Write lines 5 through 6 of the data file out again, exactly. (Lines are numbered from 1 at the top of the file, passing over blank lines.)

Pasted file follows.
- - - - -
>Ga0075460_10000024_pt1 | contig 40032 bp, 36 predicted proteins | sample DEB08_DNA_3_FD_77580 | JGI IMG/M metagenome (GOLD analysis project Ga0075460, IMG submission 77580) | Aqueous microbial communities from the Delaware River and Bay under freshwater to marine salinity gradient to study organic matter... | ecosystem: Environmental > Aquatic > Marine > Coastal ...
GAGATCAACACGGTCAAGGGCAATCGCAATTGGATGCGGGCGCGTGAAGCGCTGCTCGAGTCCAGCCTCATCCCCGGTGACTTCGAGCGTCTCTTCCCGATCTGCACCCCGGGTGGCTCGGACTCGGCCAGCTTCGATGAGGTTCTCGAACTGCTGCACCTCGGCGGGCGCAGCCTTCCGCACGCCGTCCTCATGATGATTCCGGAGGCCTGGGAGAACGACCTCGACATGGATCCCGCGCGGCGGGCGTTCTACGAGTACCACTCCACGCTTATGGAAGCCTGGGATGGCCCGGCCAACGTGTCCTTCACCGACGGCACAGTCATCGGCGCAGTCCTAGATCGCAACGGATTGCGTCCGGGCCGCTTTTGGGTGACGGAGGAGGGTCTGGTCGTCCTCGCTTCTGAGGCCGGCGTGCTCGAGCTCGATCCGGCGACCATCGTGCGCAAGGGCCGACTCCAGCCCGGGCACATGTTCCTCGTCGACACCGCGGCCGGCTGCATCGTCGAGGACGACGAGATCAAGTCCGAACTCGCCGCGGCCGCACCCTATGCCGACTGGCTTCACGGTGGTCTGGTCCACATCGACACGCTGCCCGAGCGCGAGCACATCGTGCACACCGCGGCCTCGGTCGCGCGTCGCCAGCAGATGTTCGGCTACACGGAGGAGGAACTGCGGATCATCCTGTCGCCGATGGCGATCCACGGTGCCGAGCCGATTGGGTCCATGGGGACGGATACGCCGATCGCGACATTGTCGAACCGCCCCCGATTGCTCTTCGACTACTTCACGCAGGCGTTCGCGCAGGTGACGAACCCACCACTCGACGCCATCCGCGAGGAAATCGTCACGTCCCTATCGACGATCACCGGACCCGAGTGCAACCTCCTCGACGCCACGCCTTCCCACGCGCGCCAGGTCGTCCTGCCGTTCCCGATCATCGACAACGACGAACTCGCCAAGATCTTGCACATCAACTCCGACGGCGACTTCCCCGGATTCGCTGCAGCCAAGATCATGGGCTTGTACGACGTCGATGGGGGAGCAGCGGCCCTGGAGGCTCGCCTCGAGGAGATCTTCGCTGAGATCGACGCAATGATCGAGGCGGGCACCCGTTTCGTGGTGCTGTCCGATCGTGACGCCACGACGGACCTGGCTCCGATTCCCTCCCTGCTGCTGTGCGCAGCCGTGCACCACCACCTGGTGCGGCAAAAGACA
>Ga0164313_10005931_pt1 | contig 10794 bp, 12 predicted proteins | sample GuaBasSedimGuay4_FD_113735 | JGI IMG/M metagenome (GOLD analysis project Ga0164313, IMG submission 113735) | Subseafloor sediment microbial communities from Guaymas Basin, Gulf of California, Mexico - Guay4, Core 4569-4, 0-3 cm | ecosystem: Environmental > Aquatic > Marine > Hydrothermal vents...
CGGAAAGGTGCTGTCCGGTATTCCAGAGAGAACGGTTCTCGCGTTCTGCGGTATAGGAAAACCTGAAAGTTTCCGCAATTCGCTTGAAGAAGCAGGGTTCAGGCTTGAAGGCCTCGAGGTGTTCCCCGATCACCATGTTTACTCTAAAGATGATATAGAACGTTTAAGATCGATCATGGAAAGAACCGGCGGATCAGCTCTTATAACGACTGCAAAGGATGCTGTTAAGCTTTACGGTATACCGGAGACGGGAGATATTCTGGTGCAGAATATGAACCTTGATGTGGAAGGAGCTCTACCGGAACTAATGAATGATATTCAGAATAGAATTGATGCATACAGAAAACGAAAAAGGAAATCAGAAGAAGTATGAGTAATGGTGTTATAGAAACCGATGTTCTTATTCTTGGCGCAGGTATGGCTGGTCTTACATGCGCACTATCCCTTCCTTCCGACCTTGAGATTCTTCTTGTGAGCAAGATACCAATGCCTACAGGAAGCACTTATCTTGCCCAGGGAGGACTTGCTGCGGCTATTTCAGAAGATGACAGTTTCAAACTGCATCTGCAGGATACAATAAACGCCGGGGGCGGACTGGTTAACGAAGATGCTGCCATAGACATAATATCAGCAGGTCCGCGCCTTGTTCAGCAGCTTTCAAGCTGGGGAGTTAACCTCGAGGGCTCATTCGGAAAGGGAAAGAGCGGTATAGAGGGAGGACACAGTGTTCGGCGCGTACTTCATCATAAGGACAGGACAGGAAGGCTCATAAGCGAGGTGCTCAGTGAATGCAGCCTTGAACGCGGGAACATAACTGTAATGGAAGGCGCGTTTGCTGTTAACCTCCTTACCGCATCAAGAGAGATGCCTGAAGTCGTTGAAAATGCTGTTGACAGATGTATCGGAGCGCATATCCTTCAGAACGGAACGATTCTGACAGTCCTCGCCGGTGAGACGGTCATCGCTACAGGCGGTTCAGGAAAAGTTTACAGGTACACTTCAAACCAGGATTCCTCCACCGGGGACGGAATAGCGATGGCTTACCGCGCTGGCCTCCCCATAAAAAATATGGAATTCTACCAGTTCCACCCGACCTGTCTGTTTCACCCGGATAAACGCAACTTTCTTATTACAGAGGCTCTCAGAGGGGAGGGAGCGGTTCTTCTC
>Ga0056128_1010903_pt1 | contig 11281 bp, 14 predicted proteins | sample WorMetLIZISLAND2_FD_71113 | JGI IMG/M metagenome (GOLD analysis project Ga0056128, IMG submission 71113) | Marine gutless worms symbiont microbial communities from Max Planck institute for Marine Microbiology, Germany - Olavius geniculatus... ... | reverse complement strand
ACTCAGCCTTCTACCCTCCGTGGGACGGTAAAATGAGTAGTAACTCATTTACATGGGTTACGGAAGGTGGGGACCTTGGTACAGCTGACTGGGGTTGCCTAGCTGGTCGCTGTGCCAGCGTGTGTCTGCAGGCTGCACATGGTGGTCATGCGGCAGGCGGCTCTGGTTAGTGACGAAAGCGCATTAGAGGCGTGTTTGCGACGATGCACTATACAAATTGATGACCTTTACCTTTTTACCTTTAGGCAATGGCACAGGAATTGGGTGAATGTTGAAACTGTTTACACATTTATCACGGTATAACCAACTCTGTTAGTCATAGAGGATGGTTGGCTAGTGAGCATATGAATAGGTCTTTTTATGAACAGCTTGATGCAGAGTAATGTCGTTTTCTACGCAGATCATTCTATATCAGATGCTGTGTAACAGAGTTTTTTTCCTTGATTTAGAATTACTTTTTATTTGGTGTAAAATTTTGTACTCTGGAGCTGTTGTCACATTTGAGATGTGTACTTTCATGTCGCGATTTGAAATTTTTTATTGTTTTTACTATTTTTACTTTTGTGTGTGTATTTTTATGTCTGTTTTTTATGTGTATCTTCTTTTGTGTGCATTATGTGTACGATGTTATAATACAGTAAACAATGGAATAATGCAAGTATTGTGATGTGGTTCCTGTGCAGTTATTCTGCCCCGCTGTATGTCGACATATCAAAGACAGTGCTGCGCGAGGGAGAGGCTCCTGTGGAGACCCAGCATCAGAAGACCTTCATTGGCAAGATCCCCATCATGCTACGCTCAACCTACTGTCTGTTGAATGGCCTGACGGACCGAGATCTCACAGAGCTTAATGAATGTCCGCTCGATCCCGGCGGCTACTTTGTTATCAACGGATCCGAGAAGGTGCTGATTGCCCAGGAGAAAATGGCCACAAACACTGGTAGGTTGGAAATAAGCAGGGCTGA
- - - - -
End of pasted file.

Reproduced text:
>Ga0056128_1010903_pt1 | contig 11281 bp, 14 predicted proteins | sample WorMetLIZISLAND2_FD_71113 | JGI IMG/M metagenome (GOLD analysis project Ga0056128, IMG submission 71113) | Marine gutless worms symbiont microbial communities from Max Planck institute for Marine Microbiology, Germany - Olavius geniculatus... ... | reverse complement strand
ACTCAGCCTTCTACCCTCCGTGGGACGGTAAAATGAGTAGTAACTCATTTACATGGGTTACGGAAGGTGGGGACCTTGGTACAGCTGACTGGGGTTGCCTAGCTGGTCGCTGTGCCAGCGTGTGTCTGCAGGCTGCACATGGTGGTCATGCGGCAGGCGGCTCTGGTTAGTGACGAAAGCGCATTAGAGGCGTGTTTGCGACGATGCACTATACAAATTGATGACCTTTACCTTTTTACCTTTAGGCAATGGCACAGGAATTGGGTGAATGTTGAAACTGTTTACACATTTATCACGGTATAACCAACTCTGTTAGTCATAGAGGATGGTTGGCTAGTGAGCATATGAATAGGTCTTTTTATGAACAGCTTGATGCAGAGTAATGTCGTTTTCTACGCAGATCATTCTATATCAGATGCTGTGTAACAGAGTTTTTTTCCTTGATTTAGAATTACTTTTTATTTGGTGTAAAATTTTGTACTCTGGAGCTGTTGTCACATTTGAGATGTGTACTTTCATGTCGCGATTTGAAATTTTTTATTGTTTTTACTATTTTTACTTTTGTGTGTGTATTTTTATGTCTGTTTTTTATGTGTATCTTCTTTTGTGTGCATTATGTGTACGATGTTATAATACAGTAAACAATGGAATAATGCAAGTATTGTGATGTGGTTCCTGTGCAGTTATTCTGCCCCGCTGTATGTCGACATATCAAAGACAGTGCTGCGCGAGGGAGAGGCTCCTGTGGAGACCCAGCATCAGAAGACCTTCATTGGCAAGATCCCCATCATGCTACGCTCAACCTACTGTCTGTTGAATGGCCTGACGGACCGAGATCTCACAGAGCTTAATGAATGTCCGCTCGATCCCGGCGGCTACTTTGTTATCAACGGATCCGAGAAGGTGCTGATTGCCCAGGAGAAAATGGCCACAAACACTGGTAGGTTGGAAATAAGCAGGGCTGA